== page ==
Thursday, April 14, 2011

Christel Highland's facets

This month, I'm writing a profile of fashion designer, Christel Highland for Artist INC...

Christel Highland presently focuses upon her emerging line of fashion which she has been developing over the past year. What’s interesting about this artist is her many talents; facets which often overlap and support one another. She writes prose and poetry, designs and styles fashion shoots (a theatre-like art form), creates visual art pieces, curates art, assists artists to sell their art (even features art as part of her fashion line website), models professionally, designs clothing, and constructs it as well.

Check out her fashion line at Pistol Threads / Christel Highland

When discussing this interview, I sent Christel the guideline questions for review. As a writer, she dove right in and crafted the answers below. Enjoy…

Mapping your career
· What should an artist consider when creating plans for his/her art practice?

That everything you do is a business and reflects on you as a brand. It shouldn't enter into your thought process while creating, however, everything before and everything after that creative birthing is business. Try to learn as much as you can from every situation- whether it's what to do, or what not to do, all the time. If you pay attention all the time, everything you put energy towards will benefit.

· What key strategies have you used to learn about areas where you possess weakness?

I've learned to focus less on my weaknesses and trust that opportune situations will present themselves for collaboration. I read once in a business book that it's better to focus on your strengths, and find people who are strong where you are weak rather than spending energy beating yourself up over any perceived weaknesses or trying to strengthen those areas. I try to remember that whenever I'm stressed out about my weak points.

· What resources in your network or the community have you found to be the most useful to further your art/business practice?

Kansas City is an amazing place to be creative. At every turn I've found resources. Mostly in the wealth of people who have knowledge beyond my experience. I love talking to people who have lived more than me, or found more success than I have. There certainly is no shortage of those sorts of artists and people in general to learn from.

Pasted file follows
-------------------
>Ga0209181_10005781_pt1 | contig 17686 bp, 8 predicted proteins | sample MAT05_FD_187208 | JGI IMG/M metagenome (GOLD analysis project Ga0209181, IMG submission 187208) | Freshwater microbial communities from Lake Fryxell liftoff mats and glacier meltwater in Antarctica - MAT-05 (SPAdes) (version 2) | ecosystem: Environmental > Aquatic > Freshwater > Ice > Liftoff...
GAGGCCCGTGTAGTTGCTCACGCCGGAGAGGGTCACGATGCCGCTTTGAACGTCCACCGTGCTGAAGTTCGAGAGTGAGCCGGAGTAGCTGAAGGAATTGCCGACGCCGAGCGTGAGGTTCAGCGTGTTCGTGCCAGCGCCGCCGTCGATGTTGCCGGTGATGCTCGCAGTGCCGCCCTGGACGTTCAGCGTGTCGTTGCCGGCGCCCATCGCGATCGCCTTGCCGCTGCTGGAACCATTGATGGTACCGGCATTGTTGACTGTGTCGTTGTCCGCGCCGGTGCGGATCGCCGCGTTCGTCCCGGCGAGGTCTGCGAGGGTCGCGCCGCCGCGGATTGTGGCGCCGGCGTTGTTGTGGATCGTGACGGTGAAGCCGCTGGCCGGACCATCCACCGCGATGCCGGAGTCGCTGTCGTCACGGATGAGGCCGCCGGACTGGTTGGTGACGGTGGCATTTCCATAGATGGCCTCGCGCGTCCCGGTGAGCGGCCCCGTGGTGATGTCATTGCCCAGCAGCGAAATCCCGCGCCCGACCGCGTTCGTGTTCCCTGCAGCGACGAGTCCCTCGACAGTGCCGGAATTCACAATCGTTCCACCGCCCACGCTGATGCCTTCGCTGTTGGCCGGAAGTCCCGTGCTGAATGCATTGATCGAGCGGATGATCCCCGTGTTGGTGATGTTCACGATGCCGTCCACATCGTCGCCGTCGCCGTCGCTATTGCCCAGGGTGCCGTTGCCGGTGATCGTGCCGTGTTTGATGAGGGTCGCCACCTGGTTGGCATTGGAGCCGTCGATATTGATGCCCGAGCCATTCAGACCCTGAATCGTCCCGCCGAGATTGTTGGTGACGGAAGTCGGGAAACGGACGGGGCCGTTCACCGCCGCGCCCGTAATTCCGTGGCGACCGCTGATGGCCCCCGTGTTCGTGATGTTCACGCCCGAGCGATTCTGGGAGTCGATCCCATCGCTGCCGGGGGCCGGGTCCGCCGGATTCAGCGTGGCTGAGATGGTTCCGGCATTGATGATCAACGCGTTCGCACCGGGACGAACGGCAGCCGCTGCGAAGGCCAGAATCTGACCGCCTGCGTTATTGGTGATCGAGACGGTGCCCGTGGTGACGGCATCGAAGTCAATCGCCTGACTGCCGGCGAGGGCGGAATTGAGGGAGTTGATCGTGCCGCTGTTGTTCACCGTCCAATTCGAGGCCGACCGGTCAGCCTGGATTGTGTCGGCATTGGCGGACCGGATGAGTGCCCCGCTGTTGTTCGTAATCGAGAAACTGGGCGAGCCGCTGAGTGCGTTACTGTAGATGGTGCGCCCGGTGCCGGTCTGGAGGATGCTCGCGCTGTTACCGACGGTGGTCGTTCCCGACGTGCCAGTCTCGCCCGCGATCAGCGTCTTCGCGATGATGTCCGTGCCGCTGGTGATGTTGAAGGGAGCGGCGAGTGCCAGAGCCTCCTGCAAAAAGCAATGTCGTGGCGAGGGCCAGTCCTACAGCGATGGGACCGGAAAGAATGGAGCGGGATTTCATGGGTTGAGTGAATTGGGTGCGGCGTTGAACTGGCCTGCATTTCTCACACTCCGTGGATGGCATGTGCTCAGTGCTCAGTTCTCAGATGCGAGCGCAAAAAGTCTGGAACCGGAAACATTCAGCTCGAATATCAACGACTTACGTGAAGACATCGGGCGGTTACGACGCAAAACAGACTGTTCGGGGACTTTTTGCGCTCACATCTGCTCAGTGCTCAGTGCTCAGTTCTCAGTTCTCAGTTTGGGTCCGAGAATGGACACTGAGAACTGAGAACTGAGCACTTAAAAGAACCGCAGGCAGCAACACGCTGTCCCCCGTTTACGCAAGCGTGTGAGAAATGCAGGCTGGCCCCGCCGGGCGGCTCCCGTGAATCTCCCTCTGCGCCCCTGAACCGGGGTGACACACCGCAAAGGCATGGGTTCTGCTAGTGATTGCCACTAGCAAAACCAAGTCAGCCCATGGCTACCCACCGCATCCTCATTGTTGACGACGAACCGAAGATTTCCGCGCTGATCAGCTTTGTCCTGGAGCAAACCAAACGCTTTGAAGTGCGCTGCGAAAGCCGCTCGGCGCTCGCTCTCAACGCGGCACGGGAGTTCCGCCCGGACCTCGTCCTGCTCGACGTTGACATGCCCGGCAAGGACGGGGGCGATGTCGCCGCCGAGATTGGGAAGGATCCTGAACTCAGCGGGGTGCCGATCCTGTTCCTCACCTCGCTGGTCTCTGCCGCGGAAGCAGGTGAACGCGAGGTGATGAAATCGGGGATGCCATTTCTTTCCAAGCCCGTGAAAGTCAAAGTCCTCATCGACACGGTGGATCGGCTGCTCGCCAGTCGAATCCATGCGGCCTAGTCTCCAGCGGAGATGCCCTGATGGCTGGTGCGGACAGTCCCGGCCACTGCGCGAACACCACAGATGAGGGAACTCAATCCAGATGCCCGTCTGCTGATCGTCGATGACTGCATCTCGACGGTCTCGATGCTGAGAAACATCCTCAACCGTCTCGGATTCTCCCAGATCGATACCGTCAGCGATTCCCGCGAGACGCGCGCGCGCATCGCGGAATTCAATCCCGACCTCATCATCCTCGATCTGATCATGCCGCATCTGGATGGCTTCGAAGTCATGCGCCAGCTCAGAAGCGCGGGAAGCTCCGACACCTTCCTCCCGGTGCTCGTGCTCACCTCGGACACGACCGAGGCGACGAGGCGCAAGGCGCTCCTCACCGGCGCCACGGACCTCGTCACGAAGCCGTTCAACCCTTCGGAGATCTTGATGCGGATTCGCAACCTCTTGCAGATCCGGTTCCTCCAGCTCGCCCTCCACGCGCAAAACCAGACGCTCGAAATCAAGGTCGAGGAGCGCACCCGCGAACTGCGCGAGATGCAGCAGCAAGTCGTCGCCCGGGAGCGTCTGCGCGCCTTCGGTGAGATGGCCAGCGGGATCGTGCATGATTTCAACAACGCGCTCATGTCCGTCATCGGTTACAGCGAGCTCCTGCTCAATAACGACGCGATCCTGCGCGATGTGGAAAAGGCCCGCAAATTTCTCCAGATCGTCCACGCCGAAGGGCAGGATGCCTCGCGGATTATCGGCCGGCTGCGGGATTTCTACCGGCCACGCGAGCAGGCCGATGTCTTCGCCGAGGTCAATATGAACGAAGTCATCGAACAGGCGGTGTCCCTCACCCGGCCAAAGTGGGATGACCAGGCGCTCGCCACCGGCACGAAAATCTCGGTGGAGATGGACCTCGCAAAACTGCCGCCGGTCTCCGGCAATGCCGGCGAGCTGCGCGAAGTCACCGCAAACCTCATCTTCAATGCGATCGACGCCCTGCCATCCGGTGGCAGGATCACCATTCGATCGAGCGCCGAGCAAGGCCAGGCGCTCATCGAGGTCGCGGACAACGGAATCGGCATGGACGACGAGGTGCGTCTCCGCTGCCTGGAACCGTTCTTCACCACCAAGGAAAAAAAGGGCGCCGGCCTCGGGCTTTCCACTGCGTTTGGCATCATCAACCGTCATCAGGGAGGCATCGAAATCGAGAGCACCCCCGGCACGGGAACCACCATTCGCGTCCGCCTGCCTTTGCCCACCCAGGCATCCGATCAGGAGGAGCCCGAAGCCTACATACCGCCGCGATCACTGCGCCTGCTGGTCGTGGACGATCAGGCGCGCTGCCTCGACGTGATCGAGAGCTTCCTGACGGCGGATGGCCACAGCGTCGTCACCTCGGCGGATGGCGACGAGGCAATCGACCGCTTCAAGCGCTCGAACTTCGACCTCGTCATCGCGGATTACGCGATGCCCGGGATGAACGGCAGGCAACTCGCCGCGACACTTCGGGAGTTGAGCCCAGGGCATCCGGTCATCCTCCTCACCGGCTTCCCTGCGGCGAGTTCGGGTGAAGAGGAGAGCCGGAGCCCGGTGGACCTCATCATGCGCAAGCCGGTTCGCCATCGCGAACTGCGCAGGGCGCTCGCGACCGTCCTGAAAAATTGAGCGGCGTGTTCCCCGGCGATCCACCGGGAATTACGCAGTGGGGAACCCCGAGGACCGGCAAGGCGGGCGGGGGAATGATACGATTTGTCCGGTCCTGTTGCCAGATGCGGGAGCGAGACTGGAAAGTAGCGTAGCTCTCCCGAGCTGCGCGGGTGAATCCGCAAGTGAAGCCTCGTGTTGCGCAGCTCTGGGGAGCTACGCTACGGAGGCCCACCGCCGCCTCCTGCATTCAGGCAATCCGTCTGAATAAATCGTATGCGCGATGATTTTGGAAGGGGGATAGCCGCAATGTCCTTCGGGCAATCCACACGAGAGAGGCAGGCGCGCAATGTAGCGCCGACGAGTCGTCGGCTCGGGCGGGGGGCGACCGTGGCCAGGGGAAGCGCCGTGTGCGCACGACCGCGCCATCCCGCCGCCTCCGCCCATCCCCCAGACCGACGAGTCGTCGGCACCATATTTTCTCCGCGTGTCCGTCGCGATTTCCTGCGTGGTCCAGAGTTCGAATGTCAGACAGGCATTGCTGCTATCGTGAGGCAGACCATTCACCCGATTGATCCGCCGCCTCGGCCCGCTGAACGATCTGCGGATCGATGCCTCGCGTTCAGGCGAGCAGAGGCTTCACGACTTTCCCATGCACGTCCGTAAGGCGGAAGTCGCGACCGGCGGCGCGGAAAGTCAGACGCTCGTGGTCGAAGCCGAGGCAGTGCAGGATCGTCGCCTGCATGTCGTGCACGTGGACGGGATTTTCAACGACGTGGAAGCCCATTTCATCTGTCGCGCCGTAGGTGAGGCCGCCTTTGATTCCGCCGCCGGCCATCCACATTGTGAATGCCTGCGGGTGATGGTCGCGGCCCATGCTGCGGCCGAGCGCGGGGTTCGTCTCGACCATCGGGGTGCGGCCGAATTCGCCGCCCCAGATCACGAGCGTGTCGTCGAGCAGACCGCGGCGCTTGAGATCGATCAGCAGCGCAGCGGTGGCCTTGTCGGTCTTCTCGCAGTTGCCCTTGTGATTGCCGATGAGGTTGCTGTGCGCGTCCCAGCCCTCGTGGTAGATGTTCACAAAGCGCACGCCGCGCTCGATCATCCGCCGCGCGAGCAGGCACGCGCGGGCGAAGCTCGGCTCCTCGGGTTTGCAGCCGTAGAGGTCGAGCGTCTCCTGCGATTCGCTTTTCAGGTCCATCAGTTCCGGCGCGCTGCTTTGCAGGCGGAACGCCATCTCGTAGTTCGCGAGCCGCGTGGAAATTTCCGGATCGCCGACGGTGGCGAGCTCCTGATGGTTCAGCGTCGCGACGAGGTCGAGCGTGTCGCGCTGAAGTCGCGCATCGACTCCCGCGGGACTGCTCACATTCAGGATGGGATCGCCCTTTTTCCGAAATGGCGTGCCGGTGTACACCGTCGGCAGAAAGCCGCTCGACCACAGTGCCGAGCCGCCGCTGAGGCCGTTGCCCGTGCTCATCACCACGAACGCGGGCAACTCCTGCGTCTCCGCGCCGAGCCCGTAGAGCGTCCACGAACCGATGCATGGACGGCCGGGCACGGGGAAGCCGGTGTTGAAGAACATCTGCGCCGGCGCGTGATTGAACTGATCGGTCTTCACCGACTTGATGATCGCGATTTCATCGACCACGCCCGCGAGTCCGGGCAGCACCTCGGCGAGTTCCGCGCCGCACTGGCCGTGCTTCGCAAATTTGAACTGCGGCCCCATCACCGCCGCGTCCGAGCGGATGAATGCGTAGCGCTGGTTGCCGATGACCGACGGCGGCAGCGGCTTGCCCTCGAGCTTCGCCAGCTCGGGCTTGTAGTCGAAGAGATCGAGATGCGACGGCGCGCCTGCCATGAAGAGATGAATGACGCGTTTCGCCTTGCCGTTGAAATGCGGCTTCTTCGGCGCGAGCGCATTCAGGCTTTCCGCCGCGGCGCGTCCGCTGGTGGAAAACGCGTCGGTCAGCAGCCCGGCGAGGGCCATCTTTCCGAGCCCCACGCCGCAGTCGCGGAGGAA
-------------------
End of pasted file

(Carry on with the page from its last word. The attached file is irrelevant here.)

· What strategies have you used to successfully sell your work?

I can't say that I've found huge success yet. I think that I'm learning how to sell right now. Mostly, I think that my job presently is to elevate my presence in order to attract respect for my art, and the brands that I've created. There's this strange balance of mystery and simultaneous lack of self consciousness that has to be found in order for an artist to become successful, I believe. There are times where you cloister up in preparation for creativity, there are times where you are being creative (I've found that I enjoy creating alongside someone else- in all areas. I have trouble creating when only my own energy is stagnating.), and there are times when you are public and you present what you've done. For me, at the end it's as if I've given birth to something that now (hopefully) stands on its' own and finds a new home or life apart from me- whether its' an art piece or an article of clothing.

· What one thing would you differently in regards to your art/business practice, you had it to do over again?

I try not to think that I've made mistakes. In the grand scheme of things, I hope that my perceived mistakes in the short term will benefit me in the long run when the stakes are higher. I've learned a lot in a relatively short period of time with regard to my business and art becoming a single unified force.

· How do you balance family with your art practice?

I don't know. I'm learning. I've struggled with guilt- guilt when I'm with my family because I'm not in the studio, and guilt when I'm in the studio that maybe I'm not the best Mommy I can be. It's hard, but I don't think that it's a situation exclusive to artists. I learning to maintain focus on my children and those with whom I have close relationships when I'm with them. That said, it's hard. I get frustrated when I'm not working, and not moving toward my goals. I know that causes my relationships to suffer. I think because of that, I've kept my close circle relatively small because I value those people so much because I know what it takes to be close to me. I am extremely driven and focused, but I try to exert a similar energy toward those that I love in order to maintain harmony when I'm accepting of "down time." Most of what I do centers around my work in one way or another. I'm grateful for the people who by choice, or by chance, are stuck with me. I'm a lot to handle, and I hope to make it worthwhile for all of us.

· Discuss your perspective on the pros and cons of a day job?

I'm no expert in this arena, either. I've really only had a handful of day jobs: One was at a drycleaners when I was sixteen or so. I like clothes, and I like being around people that don't know me. I think it's fascinating to see how people act toward others- especially when they don't know you. Another was cleaning rooms at a hotel. I was obsessed with John Irving at the time (I still have a bit of a crush on him.) and I loved getting a peek into the lives of others. Plus, I love cleaning. It's a satisfying process to see progress in a short period of time. During college I worked a few short term jobs- at a health food store, a fabric store, and a pizza joint. Then, when I finally left theatre and film work, I worked for a clothing manufacturer. I enjoy hard work, and I can think of specific instances with each "day job" where I had joy and pride and where I learned something.